Morgan Meyer

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Morgan Meyer
Morgan Meyer.jpg
Texas House of Representatives, District 108
Incumbent
In office
January 13, 2015 - Present
Term ends
January 9, 2017
Years in position 0
PartyRepublican
Compensation
Base salary$7,200/year
Per diem$150/day
Elections and appointments
Last electionNovember 4, 2014
First electedNovember 4, 2014
Term limitsN/A
Education
Bachelor'sSouthern Methodist University
J.D.Washington and Lee Law School
Websites
Office website
Campaign website
Morgan Meyer campaign logo
CandidateVerification
Morgan Meyer is a Republican member of the Texas House of Representatives, representing District 108. He was first elected to the chamber in 2014.

Biography

Meyer earned his B.S. from Southern Methodist University and his J.D. from Washington and Lee Law School.

Committee assignments

2015 legislative session

At the beginning of the 2015 legislative session, Meyer served on the following committees:

Texas Committee Assignments, 2015
Energy Resources
Insurance

Issues

Campaign Themes

Meyer's website highlighted the following campaign themes:[1]

Cutting Waste & Shrinking Government

  • Excerpt: "Committed to conservative principles, Morgan believes that the role of government is to provide basic and essential services to taxpayers at the lowest cost. That means as our state representative, he will work hard to find ways to cut waste, reduce the reach of government and create new efficiencies."

Opportunity Through Education

  • Excerpt: "Raised to value education, Morgan helped put himself through college by working odd jobs and earning an academic scholarship to SMU. He graduated Cum Laude and then attended Washington and Lee School of Law. As our state representative, Morgan will make education a top priority."

Jobs, Opportunity & Growth

  • Excerpt: "A successful business litigator who worked his entire career to protect small and medium sized businesses, Morgan understands the importance of maintaining a pro-business environment in Texas. He knows the key to future economic opportunity for our families is maintaining a business-friendly environment."

Set A Higher Ethical Standard

  • Excerpt: "State government has a responsibility to be trustworthy and transparent to our citizens, and elected officials must be held to the highest ethical standard. As our state representative, Morgan will work to bring that higher ethical standard to state government by leading for ethics reform that puts our citizens first."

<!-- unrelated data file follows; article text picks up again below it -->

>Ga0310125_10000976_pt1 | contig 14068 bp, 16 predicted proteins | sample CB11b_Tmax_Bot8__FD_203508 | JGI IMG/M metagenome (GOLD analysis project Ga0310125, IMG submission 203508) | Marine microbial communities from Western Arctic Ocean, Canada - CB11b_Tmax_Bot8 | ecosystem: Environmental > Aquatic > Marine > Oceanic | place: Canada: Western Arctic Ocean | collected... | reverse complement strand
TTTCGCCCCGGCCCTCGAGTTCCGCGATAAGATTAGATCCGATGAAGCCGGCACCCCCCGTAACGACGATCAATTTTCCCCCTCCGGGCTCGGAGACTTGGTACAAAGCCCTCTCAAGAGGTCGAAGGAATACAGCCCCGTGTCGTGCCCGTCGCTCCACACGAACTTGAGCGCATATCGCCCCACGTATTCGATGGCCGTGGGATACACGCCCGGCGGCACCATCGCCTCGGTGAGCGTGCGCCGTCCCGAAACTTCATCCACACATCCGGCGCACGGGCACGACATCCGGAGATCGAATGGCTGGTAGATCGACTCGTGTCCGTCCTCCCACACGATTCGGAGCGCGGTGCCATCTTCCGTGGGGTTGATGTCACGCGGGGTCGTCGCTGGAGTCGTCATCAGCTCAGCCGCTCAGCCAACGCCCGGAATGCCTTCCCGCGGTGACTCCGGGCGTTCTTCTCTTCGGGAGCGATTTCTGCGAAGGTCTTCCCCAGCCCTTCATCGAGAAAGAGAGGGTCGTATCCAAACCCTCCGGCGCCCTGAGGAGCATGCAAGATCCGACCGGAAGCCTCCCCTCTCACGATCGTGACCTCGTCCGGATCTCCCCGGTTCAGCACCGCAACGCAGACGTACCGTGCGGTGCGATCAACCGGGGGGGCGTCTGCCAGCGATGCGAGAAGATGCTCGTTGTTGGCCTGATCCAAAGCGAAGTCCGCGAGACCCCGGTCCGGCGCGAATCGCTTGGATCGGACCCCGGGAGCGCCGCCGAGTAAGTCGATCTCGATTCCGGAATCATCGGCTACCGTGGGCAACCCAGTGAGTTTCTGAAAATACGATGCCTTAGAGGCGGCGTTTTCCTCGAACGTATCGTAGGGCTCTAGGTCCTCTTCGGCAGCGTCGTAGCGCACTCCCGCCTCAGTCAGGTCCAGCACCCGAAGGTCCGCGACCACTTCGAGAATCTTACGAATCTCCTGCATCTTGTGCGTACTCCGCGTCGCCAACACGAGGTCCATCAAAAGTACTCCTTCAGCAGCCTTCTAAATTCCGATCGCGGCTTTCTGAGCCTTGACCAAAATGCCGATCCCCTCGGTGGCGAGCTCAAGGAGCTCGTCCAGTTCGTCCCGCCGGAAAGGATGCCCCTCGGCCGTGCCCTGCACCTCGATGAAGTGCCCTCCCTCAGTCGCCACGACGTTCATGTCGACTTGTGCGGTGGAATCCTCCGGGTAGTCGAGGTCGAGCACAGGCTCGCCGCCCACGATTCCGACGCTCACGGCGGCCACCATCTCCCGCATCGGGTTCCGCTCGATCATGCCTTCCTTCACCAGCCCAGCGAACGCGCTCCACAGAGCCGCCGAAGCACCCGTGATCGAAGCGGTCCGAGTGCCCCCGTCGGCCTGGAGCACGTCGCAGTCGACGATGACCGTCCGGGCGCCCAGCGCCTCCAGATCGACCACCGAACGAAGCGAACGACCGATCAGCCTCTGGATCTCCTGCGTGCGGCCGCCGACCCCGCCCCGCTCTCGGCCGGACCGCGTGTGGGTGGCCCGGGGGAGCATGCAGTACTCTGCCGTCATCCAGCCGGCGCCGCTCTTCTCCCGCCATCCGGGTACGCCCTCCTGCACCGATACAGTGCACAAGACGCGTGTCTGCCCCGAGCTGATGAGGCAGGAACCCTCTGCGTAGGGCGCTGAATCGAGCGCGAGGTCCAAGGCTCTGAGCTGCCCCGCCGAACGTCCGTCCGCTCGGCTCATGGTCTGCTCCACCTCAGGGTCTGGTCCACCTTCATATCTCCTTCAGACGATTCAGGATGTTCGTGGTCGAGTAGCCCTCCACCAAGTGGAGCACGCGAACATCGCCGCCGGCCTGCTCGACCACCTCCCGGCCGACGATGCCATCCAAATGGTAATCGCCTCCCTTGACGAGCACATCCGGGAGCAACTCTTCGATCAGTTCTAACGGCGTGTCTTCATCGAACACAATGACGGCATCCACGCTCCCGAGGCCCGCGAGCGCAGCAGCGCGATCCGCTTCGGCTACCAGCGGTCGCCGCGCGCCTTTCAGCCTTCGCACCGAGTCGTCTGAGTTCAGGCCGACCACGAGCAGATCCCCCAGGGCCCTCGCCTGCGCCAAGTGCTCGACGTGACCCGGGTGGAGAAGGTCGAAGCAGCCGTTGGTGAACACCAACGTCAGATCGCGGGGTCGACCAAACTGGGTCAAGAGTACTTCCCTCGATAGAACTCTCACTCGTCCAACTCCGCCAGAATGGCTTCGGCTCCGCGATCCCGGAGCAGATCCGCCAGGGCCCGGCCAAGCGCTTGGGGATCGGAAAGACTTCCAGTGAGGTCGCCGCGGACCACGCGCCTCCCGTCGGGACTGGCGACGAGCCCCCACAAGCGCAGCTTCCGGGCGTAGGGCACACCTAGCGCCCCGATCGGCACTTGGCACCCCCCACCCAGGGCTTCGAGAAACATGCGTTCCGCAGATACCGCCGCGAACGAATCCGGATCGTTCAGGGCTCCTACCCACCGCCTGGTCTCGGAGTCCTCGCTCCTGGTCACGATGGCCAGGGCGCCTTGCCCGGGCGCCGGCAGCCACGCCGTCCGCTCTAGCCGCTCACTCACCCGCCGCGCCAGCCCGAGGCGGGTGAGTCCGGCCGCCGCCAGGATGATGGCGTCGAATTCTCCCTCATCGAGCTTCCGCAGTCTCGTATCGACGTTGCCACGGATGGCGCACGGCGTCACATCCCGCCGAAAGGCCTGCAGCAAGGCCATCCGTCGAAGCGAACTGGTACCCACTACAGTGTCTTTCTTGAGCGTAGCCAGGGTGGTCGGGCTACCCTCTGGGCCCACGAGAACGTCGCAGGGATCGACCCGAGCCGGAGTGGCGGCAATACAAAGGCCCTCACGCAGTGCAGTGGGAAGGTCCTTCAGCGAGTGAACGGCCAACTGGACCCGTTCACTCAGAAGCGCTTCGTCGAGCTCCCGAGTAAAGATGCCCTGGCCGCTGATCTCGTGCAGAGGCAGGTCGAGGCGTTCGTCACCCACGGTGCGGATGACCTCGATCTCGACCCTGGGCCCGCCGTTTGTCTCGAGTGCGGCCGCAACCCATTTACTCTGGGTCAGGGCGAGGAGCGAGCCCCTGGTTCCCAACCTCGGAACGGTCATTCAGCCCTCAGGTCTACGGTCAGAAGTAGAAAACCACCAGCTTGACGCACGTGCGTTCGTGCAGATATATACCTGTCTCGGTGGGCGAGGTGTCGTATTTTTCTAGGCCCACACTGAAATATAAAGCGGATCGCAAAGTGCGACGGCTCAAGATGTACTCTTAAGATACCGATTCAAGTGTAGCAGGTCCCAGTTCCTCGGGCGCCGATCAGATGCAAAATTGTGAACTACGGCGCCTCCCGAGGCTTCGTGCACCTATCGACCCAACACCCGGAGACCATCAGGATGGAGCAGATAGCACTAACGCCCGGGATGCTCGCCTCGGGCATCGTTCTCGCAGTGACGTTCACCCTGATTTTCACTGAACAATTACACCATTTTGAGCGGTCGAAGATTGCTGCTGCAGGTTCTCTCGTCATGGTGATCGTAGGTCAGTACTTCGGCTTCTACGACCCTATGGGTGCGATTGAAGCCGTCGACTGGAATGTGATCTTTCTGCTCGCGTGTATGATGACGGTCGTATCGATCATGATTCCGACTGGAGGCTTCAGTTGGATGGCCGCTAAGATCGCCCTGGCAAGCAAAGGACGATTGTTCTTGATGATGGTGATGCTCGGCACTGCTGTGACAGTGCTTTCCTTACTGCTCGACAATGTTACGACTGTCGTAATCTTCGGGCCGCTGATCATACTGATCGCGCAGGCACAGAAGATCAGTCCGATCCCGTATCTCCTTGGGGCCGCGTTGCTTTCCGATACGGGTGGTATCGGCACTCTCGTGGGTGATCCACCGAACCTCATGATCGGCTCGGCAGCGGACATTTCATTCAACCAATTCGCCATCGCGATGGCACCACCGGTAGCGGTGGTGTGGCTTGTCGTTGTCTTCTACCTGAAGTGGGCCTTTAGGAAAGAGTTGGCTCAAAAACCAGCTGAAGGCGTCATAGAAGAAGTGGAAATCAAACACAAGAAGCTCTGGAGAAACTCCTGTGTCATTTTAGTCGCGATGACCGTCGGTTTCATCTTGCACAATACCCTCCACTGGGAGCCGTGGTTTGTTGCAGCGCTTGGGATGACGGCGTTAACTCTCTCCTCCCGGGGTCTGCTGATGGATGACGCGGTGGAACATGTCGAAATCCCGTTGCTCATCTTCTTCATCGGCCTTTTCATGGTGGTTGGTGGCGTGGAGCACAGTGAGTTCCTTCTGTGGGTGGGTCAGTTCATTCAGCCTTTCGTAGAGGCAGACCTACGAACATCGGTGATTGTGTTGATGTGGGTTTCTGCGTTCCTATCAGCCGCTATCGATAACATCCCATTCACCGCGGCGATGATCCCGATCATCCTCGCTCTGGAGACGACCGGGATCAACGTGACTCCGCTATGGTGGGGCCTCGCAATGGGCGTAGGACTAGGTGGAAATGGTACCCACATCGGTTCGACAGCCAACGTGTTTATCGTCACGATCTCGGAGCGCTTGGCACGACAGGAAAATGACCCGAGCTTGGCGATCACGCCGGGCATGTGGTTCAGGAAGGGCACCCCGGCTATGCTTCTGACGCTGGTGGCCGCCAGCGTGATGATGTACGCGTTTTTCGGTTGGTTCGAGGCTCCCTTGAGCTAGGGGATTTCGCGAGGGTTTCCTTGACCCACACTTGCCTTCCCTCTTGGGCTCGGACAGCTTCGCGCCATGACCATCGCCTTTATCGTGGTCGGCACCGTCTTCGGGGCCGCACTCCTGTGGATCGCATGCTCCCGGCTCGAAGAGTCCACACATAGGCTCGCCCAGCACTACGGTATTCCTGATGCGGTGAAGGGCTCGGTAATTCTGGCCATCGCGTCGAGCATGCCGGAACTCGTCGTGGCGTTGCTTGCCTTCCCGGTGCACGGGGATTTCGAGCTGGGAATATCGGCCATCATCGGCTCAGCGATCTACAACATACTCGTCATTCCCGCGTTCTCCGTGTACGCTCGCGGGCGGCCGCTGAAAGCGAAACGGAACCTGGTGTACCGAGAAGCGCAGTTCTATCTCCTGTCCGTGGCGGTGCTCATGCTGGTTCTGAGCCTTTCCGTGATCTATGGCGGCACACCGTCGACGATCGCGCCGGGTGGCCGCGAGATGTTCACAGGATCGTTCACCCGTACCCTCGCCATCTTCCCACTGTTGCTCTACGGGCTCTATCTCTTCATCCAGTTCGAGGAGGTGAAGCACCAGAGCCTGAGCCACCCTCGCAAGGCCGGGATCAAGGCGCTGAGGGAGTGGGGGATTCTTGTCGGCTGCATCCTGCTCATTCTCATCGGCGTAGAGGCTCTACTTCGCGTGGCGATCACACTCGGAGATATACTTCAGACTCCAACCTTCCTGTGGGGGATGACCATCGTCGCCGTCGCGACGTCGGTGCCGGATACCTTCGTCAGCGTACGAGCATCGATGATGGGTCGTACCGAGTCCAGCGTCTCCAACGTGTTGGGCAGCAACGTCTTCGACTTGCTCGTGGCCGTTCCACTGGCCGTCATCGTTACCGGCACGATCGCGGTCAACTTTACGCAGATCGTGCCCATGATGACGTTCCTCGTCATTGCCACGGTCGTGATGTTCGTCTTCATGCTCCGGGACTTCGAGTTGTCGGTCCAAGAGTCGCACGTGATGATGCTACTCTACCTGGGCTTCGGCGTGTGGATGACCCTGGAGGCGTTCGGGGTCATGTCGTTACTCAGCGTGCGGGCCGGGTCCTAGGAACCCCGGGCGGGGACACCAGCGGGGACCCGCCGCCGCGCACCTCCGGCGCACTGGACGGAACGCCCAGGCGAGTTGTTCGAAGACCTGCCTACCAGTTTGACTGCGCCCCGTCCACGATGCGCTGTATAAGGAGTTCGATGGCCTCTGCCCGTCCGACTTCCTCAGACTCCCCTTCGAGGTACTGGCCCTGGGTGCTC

Elections

2014

See also: Texas House of Representatives elections, 2014

Elections for all 150 seats in the Texas House of Representatives took place in 2014. A primary election took place on March 4, 2014. Those candidates who did not receive 50% or more of the vote in their party primary on March 4 faced an additional May 27 primary runoff. The general election was held on November 4, 2014. The signature-filing deadline for candidates wishing to run in these elections was December 9, 2013. Leigh Bailey was unopposed in the Democratic primary. Morgan Meyer and Chart Westcott advanced to a runoff, defeating Court Alley in the Republican primary. Meyer defeated Westcott in the May 27 Republican runoff. Meyer defeated Bailey in the general election.[2][3][4]

Texas House of Representatives, District 108 General Election, 2014
Party Candidate Vote % Votes
     Republican Green check mark transparent.pngMorgan Meyer 60.7% 24,973
     Democratic Leigh Bailey 39.3% 16,182
Total Votes 41,155

Scorecards

See also: State legislative scorecards and State legislative scorecards in Texas

Legislative scorecards are used to evaluate elected public officials based on voting record. Some scorecards are created by political advocacy groups with a focus on specific issues, while others are developed by newspapers and are broad in scope. Scorecards are meant to be used as a tool for voters to have a quick picture of whether their views align with a particular legislator's record.

Because scorecards can be specific to particular issues or general to a state’s legislative term, for example, each report should be considered on its own merits. Each entity that publishes these reports uses different methodologies and definitions for the terms used.

An overview for scorecards in all 50 states can be found on this page. To contribute to the list of Texas scorecards, email suggestions to scorecards@ballotpedia.org.

Please see our writing guidelines if you would like to add results from an individual scorecard to this legislator's profile.



Personal

Meyer and his wife, Keana, have three children.

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See also

External links

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References

Political offices
Preceded by
Dan Branch (R)
Texas House of Representatives District 108
2015–present
Succeeded by
NA